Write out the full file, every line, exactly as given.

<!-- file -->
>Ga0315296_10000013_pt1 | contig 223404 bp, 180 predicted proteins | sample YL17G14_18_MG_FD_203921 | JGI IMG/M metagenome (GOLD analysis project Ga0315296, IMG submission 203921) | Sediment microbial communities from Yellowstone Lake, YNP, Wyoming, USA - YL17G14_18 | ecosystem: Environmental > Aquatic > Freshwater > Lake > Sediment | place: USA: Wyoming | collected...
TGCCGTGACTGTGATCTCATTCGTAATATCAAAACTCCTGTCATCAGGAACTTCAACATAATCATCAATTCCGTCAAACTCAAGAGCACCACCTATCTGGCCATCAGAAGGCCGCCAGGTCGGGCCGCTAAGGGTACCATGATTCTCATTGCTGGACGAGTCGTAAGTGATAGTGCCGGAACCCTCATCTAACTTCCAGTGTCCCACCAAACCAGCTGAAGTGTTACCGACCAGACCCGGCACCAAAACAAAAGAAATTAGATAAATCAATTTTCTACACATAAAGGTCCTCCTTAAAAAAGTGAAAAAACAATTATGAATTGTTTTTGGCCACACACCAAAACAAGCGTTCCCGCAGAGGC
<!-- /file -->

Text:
>Ga0315296_10000013_pt1 | contig 223404 bp, 180 predicted proteins | sample YL17G14_18_MG_FD_203921 | JGI IMG/M metagenome (GOLD analysis project Ga0315296, IMG submission 203921) | Sediment microbial communities from Yellowstone Lake, YNP, Wyoming, USA - YL17G14_18 | ecosystem: Environmental > Aquatic > Freshwater > Lake > Sediment | place: USA: Wyoming | collected...
TGCCGTGACTGTGATCTCATTCGTAATATCAAAACTCCTGTCATCAGGAACTTCAACATAATCATCAATTCCGTCAAACTCAAGAGCACCACCTATCTGGCCATCAGAAGGCCGCCAGGTCGGGCCGCTAAGGGTACCATGATTCTCATTGCTGGACGAGTCGTAAGTGATAGTGCCGGAACCCTCATCTAACTTCCAGTGTCCCACCAAACCAGCTGAAGTGTTACCGACCAGACCCGGCACCAAAACAAAAGAAATTAGATAAATCAATTTTCTACACATAAAGGTCCTCCTTAAAAAAGTGAAAAAACAATTATGAATTGTTTTTGGCCACACACCAAAACAAGCGTTCCCGCAGAGGC